I put this at the other site, but thought I’d cross-post it here

I’m not going to blog about healthcare today. OK, not much. I’m exhausted on the subject, having rabble-roused on it non-stop, here and elsewhere, for the last couple of weeks. The arguments still apply. I’m just taking a break from all that.

For relief, I thought I’d spin off a post Tyler Cowen put up. He listed the ten books that have most influenced him and encouraged other bloggers to do so. My list, and some explanation is after the break. Ignore if you wish or put up your list of influential books.

I’m doing this gonzo style. I’m not thinking too hard or doing any research. I’m just listing the ten that immediately spring to mind. I’m also looking for influence, not “favorite”. So a few of my favorite books (LOTR, The Mote in God’s Eye, etc.) get left out.

In no particular order:

Free To Choose by Milton and Rose Friedman. I was a always a free market guy. But this book solidified my trust in the free market and explained how and why it works and how it can be applied to modern political problems. Das Kapital has a similar influence, but for opposite reasons. After reading it, I couldn’t believe anyone took it seriously.

Stranger in a Strange Land by Robert A. Heinlein. Sad to say, I was a very repressed kid growing up. I didn’t have a strict upbringing or anything. I was just shy and unpopular. This book started the long process of breaking me out of that shell (a process that reached its apotheosis with a particularly wild and crazy girlfriend). And no, my libertarian beliefs were formed after I became a more well-adjusted person. When I grow up, I want to be Jubal Harshaw.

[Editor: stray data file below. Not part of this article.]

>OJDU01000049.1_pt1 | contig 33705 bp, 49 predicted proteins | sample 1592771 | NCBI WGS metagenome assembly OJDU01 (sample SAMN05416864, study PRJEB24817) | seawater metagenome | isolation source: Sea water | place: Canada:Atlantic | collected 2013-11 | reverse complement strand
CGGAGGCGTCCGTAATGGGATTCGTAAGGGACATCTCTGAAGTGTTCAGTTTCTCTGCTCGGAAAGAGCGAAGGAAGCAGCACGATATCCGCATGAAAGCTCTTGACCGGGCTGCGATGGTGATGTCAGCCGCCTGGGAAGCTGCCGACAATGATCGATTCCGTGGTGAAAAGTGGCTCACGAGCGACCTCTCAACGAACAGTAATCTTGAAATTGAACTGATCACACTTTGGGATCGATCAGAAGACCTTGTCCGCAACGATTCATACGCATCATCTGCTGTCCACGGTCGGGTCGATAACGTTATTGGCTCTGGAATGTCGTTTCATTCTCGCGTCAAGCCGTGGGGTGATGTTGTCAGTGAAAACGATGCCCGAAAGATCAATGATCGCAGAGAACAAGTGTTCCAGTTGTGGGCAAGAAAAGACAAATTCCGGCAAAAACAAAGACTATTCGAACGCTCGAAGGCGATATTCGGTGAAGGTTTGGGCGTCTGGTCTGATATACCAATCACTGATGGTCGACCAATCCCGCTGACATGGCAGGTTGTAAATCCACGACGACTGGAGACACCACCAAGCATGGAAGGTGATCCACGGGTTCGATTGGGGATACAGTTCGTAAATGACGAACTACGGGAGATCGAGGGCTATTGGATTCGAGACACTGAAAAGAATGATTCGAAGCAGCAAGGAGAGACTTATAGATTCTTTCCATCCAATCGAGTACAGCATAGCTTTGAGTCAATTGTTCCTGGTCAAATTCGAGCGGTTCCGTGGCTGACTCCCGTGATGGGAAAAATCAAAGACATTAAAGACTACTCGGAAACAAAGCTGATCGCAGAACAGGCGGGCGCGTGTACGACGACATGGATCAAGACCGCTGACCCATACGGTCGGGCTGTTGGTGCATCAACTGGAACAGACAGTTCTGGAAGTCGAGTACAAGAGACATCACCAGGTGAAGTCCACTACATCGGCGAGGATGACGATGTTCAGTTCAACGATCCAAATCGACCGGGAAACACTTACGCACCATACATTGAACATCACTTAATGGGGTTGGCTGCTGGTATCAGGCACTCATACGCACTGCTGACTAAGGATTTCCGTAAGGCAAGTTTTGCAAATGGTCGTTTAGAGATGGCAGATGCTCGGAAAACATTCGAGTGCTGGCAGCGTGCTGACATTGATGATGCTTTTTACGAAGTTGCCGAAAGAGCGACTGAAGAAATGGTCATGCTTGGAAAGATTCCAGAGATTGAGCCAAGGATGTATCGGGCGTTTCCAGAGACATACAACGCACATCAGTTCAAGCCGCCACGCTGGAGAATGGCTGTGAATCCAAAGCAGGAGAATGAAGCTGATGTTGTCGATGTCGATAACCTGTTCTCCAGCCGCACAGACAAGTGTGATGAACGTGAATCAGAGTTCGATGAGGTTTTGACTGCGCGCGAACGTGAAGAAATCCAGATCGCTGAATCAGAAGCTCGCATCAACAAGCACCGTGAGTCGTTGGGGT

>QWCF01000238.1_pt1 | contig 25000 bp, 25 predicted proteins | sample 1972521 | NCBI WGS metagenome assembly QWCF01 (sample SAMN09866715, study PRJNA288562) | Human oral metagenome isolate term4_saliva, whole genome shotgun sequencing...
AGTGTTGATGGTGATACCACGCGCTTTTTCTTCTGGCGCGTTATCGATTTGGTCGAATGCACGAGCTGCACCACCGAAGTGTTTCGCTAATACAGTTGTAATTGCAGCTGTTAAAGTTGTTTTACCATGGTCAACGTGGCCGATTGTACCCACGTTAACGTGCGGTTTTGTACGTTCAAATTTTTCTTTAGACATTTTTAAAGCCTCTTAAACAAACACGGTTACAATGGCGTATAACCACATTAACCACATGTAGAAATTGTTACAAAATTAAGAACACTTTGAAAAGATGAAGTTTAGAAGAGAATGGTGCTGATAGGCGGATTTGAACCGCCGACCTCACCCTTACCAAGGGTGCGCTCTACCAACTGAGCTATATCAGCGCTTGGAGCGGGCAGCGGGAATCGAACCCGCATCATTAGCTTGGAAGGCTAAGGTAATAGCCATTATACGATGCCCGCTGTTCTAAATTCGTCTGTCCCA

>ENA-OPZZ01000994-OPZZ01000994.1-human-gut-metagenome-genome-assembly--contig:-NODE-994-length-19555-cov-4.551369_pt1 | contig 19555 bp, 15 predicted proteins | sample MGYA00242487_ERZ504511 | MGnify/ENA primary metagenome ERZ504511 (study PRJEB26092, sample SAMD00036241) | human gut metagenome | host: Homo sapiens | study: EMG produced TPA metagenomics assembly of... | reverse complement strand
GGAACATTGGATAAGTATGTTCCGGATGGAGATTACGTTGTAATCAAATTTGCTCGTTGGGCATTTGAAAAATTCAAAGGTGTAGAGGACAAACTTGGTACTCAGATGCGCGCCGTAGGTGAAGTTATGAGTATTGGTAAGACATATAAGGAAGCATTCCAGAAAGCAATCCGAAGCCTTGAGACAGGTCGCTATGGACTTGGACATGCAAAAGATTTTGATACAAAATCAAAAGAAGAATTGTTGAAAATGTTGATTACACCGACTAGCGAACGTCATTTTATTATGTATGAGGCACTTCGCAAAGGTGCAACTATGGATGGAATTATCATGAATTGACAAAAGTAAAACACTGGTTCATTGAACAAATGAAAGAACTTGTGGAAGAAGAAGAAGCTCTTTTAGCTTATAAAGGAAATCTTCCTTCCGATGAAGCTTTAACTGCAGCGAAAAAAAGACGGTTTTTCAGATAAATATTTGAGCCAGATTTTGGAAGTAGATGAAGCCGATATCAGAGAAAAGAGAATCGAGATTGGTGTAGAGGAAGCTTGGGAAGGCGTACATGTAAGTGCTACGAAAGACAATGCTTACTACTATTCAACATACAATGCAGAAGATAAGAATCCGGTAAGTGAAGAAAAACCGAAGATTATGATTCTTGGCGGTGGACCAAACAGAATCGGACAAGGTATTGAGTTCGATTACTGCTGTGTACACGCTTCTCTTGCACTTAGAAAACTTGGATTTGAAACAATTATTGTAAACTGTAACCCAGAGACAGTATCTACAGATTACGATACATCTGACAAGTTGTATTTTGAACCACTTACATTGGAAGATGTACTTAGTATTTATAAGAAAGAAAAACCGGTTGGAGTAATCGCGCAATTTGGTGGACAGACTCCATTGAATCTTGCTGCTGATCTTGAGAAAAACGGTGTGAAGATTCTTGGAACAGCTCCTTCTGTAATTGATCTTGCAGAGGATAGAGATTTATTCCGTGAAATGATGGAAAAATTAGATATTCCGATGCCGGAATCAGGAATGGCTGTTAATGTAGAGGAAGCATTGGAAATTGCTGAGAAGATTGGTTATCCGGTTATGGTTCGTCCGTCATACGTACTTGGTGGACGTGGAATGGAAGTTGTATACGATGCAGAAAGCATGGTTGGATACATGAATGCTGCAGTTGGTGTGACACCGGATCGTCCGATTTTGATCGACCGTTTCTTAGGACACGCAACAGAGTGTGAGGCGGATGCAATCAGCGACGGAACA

The Gulag Archipelago by Aleksandr Solzhenitsyn. Nothing can prepare you for the true evil of the Soviet Union that is unveiled in this book. After reading this, I no longer found communists in any way “cute” or “idealistic”. This also formed a lot of my opinion of the Bush “enhanced interrogation” regime since it is very similar to the way the gulag extracted confessions from the zeks. Solzhenitsyn goes into this in great detail. (Tip of the hat to Anne Applebaum’s Gulag, which is also outstanding).

Moby Dick by Herman Melville. I can’t really explain this one. I’ve now read it three times and it speaks to me like almost no other book does.

Watership Down by Richard Adams. A wonderful political allegory completely masked as an amazing piece of fiction. One of the few books to bring tears to my eyes.

The Inferno by Dante Aligheri. This started a long fascination with religion and Christian eschatology in particular. Paradise Lost should get an honorable mention here as should the commentaries is Etz Chayim.

Cryptonomicon by Neal Stephenson. This rekindled my interest in science fiction.

Parliament of Whores by P.J. O’Rourke. This book showed me that stupid politicians and idiot liberals can also be funny. And it was a big part of my turn toward libertarianism. It is also a big part of my realization that while people oppose big government in principle, they love it in the particulars.

The Histories by Herodotus. This kindled a growing interest in ancient history. Combined with Gibbon’s The Decline and Fall of the Roman Empire, I’ve developed a deeper appreciation of how precious civilization is, how easily it can fall and how important it is to defend it.

The Wisdom of Crowds by James Surowiecki. Much of my insight into economics and sociology comes from this book. The Prisoner’s Dilemma is also good, but in a different way.

Hmm. Somehow I managed to get through that list without a singly Ayn Rand title. How’d that happen?